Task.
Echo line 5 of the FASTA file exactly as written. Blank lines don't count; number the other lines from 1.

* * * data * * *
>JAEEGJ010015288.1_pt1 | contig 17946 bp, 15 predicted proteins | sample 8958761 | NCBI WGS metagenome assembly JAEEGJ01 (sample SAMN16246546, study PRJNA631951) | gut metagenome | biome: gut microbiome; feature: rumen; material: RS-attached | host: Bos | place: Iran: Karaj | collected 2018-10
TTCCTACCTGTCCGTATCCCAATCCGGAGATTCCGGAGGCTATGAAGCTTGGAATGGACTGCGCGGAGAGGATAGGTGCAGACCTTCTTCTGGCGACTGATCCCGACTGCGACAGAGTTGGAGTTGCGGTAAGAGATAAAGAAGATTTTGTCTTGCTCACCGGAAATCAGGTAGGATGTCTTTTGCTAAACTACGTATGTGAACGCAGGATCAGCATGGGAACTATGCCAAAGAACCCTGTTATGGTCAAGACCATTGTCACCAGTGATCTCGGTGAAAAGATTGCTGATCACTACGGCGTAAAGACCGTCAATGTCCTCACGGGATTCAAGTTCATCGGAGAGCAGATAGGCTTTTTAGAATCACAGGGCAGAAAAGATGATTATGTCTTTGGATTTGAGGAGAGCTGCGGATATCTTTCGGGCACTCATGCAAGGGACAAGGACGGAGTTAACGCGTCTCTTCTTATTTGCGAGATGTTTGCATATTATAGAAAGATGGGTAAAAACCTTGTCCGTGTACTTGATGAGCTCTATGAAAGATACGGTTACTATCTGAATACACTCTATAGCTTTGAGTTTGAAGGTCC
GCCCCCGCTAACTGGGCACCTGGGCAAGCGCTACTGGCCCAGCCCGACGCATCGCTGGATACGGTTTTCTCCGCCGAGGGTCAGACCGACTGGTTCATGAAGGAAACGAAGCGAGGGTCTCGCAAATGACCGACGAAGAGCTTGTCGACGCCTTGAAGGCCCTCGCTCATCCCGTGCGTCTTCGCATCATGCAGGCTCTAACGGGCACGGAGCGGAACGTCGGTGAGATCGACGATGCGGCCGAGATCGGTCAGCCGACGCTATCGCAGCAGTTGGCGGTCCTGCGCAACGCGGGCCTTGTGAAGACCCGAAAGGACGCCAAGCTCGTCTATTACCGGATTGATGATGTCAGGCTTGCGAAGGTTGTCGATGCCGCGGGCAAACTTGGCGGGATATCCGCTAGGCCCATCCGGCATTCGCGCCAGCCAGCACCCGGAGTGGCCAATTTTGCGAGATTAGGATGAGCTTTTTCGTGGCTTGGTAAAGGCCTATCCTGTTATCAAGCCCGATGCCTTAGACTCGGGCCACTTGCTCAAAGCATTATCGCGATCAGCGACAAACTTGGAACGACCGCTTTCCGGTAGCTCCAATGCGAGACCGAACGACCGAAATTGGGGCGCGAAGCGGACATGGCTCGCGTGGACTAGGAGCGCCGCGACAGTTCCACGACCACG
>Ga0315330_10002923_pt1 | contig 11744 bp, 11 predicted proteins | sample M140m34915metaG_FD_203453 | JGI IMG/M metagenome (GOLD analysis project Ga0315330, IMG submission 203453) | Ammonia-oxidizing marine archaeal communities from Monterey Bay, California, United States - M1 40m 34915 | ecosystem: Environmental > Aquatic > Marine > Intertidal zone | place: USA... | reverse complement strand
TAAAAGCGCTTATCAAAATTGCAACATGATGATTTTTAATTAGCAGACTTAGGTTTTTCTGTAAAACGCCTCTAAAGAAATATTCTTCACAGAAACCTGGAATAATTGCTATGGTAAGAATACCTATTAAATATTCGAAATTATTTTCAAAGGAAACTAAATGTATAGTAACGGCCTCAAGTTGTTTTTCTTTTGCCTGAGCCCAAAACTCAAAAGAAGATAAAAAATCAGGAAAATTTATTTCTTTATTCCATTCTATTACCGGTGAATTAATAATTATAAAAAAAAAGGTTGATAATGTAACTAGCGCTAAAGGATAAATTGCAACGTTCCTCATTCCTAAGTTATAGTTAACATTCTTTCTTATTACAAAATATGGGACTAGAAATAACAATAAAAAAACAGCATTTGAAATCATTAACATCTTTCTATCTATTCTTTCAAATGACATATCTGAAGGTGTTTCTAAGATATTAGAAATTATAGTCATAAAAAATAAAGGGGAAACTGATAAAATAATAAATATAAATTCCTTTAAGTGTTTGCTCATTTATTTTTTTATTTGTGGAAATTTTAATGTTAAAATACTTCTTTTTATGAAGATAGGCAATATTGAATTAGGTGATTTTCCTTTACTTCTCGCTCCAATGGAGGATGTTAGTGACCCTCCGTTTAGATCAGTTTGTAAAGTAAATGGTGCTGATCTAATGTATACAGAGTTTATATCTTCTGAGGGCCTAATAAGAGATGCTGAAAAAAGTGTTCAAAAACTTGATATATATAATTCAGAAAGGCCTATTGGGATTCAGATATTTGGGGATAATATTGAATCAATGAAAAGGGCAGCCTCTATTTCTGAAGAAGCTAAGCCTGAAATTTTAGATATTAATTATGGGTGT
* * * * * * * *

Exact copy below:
TAAAAGCGCTTATCAAAATTGCAACATGATGATTTTTAATTAGCAGACTTAGGTTTTTCTGTAAAACGCCTCTAAAGAAATATTCTTCACAGAAACCTGGAATAATTGCTATGGTAAGAATACCTATTAAATATTCGAAATTATTTTCAAAGGAAACTAAATGTATAGTAACGGCCTCAAGTTGTTTTTCTTTTGCCTGAGCCCAAAACTCAAAAGAAGATAAAAAATCAGGAAAATTTATTTCTTTATTCCATTCTATTACCGGTGAATTAATAATTATAAAAAAAAAGGTTGATAATGTAACTAGCGCTAAAGGATAAATTGCAACGTTCCTCATTCCTAAGTTATAGTTAACATTCTTTCTTATTACAAAATATGGGACTAGAAATAACAATAAAAAAACAGCATTTGAAATCATTAACATCTTTCTATCTATTCTTTCAAATGACATATCTGAAGGTGTTTCTAAGATATTAGAAATTATAGTCATAAAAAATAAAGGGGAAACTGATAAAATAATAAATATAAATTCCTTTAAGTGTTTGCTCATTTATTTTTTTATTTGTGGAAATTTTAATGTTAAAATACTTCTTTTTATGAAGATAGGCAATATTGAATTAGGTGATTTTCCTTTACTTCTCGCTCCAATGGAGGATGTTAGTGACCCTCCGTTTAGATCAGTTTGTAAAGTAAATGGTGCTGATCTAATGTATACAGAGTTTATATCTTCTGAGGGCCTAATAAGAGATGCTGAAAAAAGTGTTCAAAAACTTGATATATATAATTCAGAAAGGCCTATTGGGATTCAGATATTTGGGGATAATATTGAATCAATGAAAAGGGCAGCCTCTATTTCTGAAGAAGCTAAGCCTGAAATTTTAGATATTAATTATGGGTGT